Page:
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Lessons from Isle Royale
8:49 am
Thu June 7, 2012

VIDEO: Moosewatch volunteers slog through forest searching for bones

Moosewatch volunteers Susie Morrison (front), (L to R) Dave Beck, Pete Prawdzick, Jeff Holden (group leader), Dave Conrad, and Jeff Morrison.
Mark Brush Michigan Radio

The longest running predator-prey study anywhere in the world takes place right here in Michigan.

For more than five decades, researchers have been closely watching the ebb and flow of wolves and moose on Isle Royale.

To do their work, wolf biologists Rolf Peterson and John Vucetich of Michigan Tech lean on those willing to pitch in and help.

Moosewatch volunteers hike off-trail for miles with their backpacks getting heavier as they pick up moose bones along the way.

They get bitten by bugs, scratched by branches, and soaked by the rain as they make their way through Isle Royale's boreal forest.

And they pay for the experience. It costs $450 per person, which covers the expenses for the wolf-moose project.

The researchers have been relying on these summer volunteers since 1988. John Vucetich says overall, about a third of all bones they collect are collected by Moosewatch volunteers.

"In a typical year they find the skeletal remains of 50 to 75 moose.  They perform necropsies on these moose and collect several specimens (skull, jaw bone, metatarsus, and any arthritic bones)," says Vucetich.

Rebecca Williams and I recently went out with a Moosewatch group on Isle Royale.

Each group is made up of six people. Five volunteers and one group leader.

The leader is in charge of making sure people don't get separated and lost in the dense forest.

Our group leader, Jeff Holden, described himself as a bit of a mother hen, which is a good quality to have for someone looking after five people for an entire week in the backcountry.

Holden's job was made especially hard when we arrived. He now had two reporters to keep track of as well.

I tended to wander off a little with my camera as I tried to anticipate where the volunteers would come out of the woods:

I never wandered too far, and I captured some video of these volunteers at work in the woods.

Here's what the Moosewatch experience is like:

Moosewatch volunteer David Conrad says his friends don't know what to think of his trip to Isle Royale.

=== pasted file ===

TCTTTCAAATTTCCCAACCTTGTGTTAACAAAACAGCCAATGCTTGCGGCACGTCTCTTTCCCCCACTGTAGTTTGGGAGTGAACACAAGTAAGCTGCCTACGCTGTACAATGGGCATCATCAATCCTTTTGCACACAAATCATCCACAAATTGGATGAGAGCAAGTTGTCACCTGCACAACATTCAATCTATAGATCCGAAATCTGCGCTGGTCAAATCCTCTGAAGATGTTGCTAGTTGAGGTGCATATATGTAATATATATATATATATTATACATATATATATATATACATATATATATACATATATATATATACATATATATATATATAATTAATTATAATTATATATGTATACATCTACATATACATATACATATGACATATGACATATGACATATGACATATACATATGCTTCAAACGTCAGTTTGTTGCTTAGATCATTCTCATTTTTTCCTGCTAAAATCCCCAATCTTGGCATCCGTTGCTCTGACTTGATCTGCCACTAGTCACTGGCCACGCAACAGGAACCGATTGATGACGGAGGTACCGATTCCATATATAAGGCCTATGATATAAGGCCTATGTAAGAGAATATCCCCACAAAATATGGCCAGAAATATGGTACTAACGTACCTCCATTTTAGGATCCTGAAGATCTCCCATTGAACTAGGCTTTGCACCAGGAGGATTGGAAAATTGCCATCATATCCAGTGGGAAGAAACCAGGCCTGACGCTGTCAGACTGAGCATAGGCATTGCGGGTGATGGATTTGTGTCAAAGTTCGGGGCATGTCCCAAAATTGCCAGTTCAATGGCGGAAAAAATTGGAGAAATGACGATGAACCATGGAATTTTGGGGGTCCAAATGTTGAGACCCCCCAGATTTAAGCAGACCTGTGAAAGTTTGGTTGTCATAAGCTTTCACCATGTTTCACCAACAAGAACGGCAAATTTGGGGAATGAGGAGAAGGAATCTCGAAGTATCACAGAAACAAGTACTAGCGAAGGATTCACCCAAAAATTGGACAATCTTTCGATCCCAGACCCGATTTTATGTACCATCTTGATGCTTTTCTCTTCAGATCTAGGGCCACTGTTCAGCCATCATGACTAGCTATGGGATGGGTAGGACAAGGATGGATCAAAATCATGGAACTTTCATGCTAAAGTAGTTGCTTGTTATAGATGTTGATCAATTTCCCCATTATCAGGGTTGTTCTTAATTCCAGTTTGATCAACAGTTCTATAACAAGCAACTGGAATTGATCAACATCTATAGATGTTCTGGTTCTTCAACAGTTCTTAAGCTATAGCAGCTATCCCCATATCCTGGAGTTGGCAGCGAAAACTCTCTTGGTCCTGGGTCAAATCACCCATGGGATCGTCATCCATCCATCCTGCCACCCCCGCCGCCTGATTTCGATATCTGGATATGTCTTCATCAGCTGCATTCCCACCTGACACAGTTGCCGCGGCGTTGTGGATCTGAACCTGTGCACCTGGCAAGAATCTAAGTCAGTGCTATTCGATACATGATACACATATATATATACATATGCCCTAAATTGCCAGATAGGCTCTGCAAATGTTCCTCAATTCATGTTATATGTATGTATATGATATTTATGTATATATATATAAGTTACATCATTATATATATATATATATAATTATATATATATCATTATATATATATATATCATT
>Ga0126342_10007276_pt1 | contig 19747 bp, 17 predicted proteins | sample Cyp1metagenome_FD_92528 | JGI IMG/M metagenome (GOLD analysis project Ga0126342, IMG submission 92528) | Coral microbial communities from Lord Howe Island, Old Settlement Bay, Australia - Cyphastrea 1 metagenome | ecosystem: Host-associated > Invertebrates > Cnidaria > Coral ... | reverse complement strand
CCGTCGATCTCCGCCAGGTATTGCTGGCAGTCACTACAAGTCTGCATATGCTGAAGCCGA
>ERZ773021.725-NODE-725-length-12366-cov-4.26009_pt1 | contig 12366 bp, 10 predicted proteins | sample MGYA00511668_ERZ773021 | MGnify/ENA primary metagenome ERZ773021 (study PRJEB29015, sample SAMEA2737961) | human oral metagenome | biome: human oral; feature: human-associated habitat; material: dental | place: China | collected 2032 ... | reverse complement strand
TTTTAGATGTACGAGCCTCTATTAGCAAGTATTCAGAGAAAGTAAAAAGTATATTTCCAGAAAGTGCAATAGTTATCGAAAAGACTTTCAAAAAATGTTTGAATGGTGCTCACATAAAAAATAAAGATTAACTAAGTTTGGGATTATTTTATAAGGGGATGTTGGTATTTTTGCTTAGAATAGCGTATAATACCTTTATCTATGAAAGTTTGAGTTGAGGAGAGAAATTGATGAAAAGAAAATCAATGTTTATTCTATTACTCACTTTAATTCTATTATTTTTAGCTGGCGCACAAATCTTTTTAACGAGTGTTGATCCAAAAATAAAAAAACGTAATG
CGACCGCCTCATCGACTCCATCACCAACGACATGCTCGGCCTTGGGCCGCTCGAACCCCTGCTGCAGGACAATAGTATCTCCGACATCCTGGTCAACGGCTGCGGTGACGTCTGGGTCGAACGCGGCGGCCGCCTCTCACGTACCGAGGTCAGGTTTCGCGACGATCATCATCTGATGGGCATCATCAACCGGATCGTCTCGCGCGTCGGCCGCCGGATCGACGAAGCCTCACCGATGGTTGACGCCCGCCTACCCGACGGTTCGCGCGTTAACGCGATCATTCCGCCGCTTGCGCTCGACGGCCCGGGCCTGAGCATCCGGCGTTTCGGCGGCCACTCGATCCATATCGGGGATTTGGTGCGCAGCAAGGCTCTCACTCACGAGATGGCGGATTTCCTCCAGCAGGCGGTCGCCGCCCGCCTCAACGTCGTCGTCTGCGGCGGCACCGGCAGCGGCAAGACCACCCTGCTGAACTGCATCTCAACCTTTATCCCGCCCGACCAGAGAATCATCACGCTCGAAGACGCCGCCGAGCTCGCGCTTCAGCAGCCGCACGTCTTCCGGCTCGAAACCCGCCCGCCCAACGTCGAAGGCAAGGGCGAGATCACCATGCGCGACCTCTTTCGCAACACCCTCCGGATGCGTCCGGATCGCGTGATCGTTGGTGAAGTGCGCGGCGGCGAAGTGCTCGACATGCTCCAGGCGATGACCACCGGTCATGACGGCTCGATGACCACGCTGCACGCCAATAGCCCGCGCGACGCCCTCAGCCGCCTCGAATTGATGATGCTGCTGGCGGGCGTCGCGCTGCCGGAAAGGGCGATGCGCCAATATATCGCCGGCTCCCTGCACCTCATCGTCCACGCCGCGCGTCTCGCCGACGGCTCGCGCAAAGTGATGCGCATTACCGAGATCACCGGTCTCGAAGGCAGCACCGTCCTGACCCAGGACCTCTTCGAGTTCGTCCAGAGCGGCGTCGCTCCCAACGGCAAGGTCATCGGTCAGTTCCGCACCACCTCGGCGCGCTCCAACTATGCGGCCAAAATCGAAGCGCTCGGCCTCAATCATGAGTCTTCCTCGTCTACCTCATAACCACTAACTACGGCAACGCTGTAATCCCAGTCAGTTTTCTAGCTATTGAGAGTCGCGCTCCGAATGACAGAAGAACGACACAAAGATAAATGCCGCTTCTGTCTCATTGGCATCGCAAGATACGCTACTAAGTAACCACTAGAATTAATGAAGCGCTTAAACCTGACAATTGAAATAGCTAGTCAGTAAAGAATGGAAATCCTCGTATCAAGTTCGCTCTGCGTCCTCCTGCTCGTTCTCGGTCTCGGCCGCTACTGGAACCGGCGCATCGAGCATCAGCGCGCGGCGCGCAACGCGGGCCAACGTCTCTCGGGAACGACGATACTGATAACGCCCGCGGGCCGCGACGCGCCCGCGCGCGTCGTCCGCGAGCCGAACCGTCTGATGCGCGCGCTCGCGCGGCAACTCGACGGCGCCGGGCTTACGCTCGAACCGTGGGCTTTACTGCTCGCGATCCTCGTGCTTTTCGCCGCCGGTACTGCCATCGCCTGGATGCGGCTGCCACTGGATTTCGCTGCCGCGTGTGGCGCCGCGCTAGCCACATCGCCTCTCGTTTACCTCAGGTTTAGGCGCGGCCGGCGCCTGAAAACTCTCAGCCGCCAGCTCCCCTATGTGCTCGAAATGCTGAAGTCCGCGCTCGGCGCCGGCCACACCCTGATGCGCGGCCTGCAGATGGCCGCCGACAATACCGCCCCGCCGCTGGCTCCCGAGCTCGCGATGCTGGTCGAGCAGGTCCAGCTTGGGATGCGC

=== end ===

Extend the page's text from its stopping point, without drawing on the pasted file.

"They can't find this place on a map," says Conrad. "They think the U.P. is part of Canada. [I tell them] 'yeah, I'm going to an island in Lake Superior to count dead moose, and maybe see a live one.' People think I'm crazy. It's just a cool little adventure."

Breaking
6:58 am
Thu June 7, 2012

Group announces it is ending its effort to recall Governor Snyder

Michigan Municipal League Flickr

In an early Thursday morning press release, Michigan Rising says it's ending its effort to recall Republican Governor Rick Snyder. From the release:

"It has become abundantly clear that Michigan Rising was not going accomplish its goal of recalling Governor Snyder.  The results in Wisconsin crystalized how difficult a task it is to recall a sitting governor, even when the unions and the Democratic Party play a significant role in the effort.  To quote the words of Senator Ted Kennedy, `The work goes on.  The cause endures.  The hope still lives and the dream shall never die,´" said Communications Director Bruce Fealk.

The recall effort was well short of its benchmark to have 200,000 petition signatures by June 1."

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Auto
5:43 pm
Wed June 6, 2012

Honda Fit's 82-mile range leads the pack

Honda is back in the battery electric car business.

The company's Fit EV is rated as having the longest range of any electric vehicle sold in the U.S. so far. 

Federal regulators say the Fit EV can go about 82 miles on a fully charged battery. 

That's six miles more than the electric Focus and nine more than the Nissan Leaf. 

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Politics
5:38 pm
Wed June 6, 2012

New report details Ambassador bridge owner's efforts to sway Congress

Jim Wallace flickr.com

A new report from a Washington-based watchdog group finds Ambassador Bridge owner Matty Moroun spending a lot of money to influence Congress.

The group Citizens for Responsibility and Ethics in Washington--or CREW--tracked campaign donations from Moroun’s family, company, and associates.

Their examination of campaign finance data found more than $1.5 million in Congressional donations from 2004 through the first quarter of 2012.

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Politics
5:00 pm
Wed June 6, 2012

Michigan Tea Party members hope to build on their "victory" in Wisconsin

About a hundred Tea Party supporters turned out for an afternoon rally in Kalamazoo
Steve Carmody Michigan Radio

Tea Party activists say they are encouraged by the results of this week’s recall election in Wisconsin.       They say Wisconsin Governor Scott Walker's victory will also bring change to Michigan.